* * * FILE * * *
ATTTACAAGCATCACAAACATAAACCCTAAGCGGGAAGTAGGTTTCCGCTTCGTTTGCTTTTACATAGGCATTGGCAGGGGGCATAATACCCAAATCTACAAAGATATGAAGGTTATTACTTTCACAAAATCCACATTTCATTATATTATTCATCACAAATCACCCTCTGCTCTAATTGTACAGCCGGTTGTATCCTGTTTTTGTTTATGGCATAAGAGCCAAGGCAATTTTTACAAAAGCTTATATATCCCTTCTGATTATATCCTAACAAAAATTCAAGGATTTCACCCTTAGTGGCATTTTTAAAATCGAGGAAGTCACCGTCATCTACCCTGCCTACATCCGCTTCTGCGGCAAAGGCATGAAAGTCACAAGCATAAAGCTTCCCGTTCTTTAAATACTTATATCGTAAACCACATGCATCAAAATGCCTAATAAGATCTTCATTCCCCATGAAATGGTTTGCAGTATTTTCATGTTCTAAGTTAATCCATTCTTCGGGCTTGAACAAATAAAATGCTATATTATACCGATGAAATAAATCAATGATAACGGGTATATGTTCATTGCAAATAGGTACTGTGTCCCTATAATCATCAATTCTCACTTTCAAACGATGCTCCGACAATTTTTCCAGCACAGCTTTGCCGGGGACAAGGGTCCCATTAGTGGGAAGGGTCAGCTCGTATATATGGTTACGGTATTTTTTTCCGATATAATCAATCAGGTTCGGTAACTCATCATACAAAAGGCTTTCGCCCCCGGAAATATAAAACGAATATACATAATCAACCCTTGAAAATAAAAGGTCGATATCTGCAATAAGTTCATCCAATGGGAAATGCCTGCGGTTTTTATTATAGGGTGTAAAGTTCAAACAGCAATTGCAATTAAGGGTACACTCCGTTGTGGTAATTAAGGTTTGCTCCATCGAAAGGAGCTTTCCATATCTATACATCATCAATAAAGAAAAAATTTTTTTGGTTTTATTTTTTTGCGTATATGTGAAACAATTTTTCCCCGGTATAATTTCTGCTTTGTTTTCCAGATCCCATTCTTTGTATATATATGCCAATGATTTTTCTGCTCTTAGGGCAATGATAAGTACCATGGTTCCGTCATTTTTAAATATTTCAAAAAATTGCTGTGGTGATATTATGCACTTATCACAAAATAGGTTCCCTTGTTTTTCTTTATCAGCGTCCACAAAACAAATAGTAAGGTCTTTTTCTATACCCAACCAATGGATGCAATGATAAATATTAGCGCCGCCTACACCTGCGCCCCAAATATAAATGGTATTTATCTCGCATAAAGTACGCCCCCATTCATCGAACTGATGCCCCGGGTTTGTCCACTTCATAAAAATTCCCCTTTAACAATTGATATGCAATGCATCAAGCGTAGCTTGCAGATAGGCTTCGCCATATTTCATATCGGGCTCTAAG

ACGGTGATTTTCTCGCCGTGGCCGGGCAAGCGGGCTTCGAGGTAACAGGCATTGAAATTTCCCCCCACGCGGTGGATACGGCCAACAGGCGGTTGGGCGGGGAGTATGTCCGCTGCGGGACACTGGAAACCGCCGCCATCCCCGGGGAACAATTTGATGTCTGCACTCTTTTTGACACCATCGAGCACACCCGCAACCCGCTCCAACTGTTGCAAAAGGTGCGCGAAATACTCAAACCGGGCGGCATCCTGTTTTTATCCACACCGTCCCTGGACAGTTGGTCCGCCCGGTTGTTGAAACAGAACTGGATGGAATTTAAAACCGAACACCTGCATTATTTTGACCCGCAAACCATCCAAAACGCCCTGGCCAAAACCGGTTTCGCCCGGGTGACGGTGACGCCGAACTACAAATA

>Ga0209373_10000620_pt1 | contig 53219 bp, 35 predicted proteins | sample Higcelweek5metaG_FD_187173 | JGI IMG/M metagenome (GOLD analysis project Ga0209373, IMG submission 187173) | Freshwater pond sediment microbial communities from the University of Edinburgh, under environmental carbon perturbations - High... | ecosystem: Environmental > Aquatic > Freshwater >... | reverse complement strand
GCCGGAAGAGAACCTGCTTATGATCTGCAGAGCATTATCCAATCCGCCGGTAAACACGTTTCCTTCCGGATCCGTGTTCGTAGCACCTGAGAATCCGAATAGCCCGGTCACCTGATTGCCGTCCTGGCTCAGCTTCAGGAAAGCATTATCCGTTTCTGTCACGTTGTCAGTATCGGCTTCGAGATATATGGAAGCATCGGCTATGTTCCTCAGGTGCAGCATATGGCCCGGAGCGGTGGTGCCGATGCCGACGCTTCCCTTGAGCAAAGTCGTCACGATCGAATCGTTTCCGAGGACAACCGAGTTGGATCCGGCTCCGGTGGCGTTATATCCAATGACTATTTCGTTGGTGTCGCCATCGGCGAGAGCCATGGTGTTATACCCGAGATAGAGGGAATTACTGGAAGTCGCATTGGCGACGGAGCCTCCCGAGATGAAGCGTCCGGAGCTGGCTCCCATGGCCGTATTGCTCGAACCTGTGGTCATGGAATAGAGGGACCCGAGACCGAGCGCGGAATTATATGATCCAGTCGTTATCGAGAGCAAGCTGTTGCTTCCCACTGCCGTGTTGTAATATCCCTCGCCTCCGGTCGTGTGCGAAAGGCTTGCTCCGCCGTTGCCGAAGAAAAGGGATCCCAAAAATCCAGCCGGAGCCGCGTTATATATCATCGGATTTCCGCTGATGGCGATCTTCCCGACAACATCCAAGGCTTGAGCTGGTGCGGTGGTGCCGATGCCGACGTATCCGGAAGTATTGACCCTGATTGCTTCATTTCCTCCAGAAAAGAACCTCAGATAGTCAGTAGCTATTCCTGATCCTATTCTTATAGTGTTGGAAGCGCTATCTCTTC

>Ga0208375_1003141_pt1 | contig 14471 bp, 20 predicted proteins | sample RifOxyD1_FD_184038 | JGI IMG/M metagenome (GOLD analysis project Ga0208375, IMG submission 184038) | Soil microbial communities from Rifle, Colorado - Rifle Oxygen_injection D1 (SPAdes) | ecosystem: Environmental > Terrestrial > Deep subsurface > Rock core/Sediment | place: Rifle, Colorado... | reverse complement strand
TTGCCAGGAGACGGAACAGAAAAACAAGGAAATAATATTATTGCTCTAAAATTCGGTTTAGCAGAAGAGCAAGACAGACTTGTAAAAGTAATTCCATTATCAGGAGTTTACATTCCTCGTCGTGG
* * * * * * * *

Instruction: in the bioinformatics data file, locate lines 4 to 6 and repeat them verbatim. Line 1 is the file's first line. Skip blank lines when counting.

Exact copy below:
GCCGGAAGAGAACCTGCTTATGATCTGCAGAGCATTATCCAATCCGCCGGTAAACACGTTTCCTTCCGGATCCGTGTTCGTAGCACCTGAGAATCCGAATAGCCCGGTCACCTGATTGCCGTCCTGGCTCAGCTTCAGGAAAGCATTATCCGTTTCTGTCACGTTGTCAGTATCGGCTTCGAGATATATGGAAGCATCGGCTATGTTCCTCAGGTGCAGCATATGGCCCGGAGCGGTGGTGCCGATGCCGACGCTTCCCTTGAGCAAAGTCGTCACGATCGAATCGTTTCCGAGGACAACCGAGTTGGATCCGGCTCCGGTGGCGTTATATCCAATGACTATTTCGTTGGTGTCGCCATCGGCGAGAGCCATGGTGTTATACCCGAGATAGAGGGAATTACTGGAAGTCGCATTGGCGACGGAGCCTCCCGAGATGAAGCGTCCGGAGCTGGCTCCCATGGCCGTATTGCTCGAACCTGTGGTCATGGAATAGAGGGACCCGAGACCGAGCGCGGAATTATATGATCCAGTCGTTATCGAGAGCAAGCTGTTGCTTCCCACTGCCGTGTTGTAATATCCCTCGCCTCCGGTCGTGTGCGAAAGGCTTGCTCCGCCGTTGCCGAAGAAAAGGGATCCCAAAAATCCAGCCGGAGCCGCGTTATATATCATCGGATTTCCGCTGATGGCGATCTTCCCGACAACATCCAAGGCTTGAGCTGGTGCGGTGGTGCCGATGCCGACGTATCCGGAAGTATTGACCCTGATTGCTTCATTTCCTCCAGAAAAGAACCTCAGATAGTCAGTAGCTATTCCTGATCCTATTCTTATAGTGTTGGAAGCGCTATCTCTTC

>Ga0208375_1003141_pt1 | contig 14471 bp, 20 predicted proteins | sample RifOxyD1_FD_184038 | JGI IMG/M metagenome (GOLD analysis project Ga0208375, IMG submission 184038) | Soil microbial communities from Rifle, Colorado - Rifle Oxygen_injection D1 (SPAdes) | ecosystem: Environmental > Terrestrial > Deep subsurface > Rock core/Sediment | place: Rifle, Colorado... | reverse complement strand
TTGCCAGGAGACGGAACAGAAAAACAAGGAAATAATATTATTGCTCTAAAATTCGGTTTAGCAGAAGAGCAAGACAGACTTGTAAAAGTAATTCCATTATCAGGAGTTTACATTCCTCGTCGTGG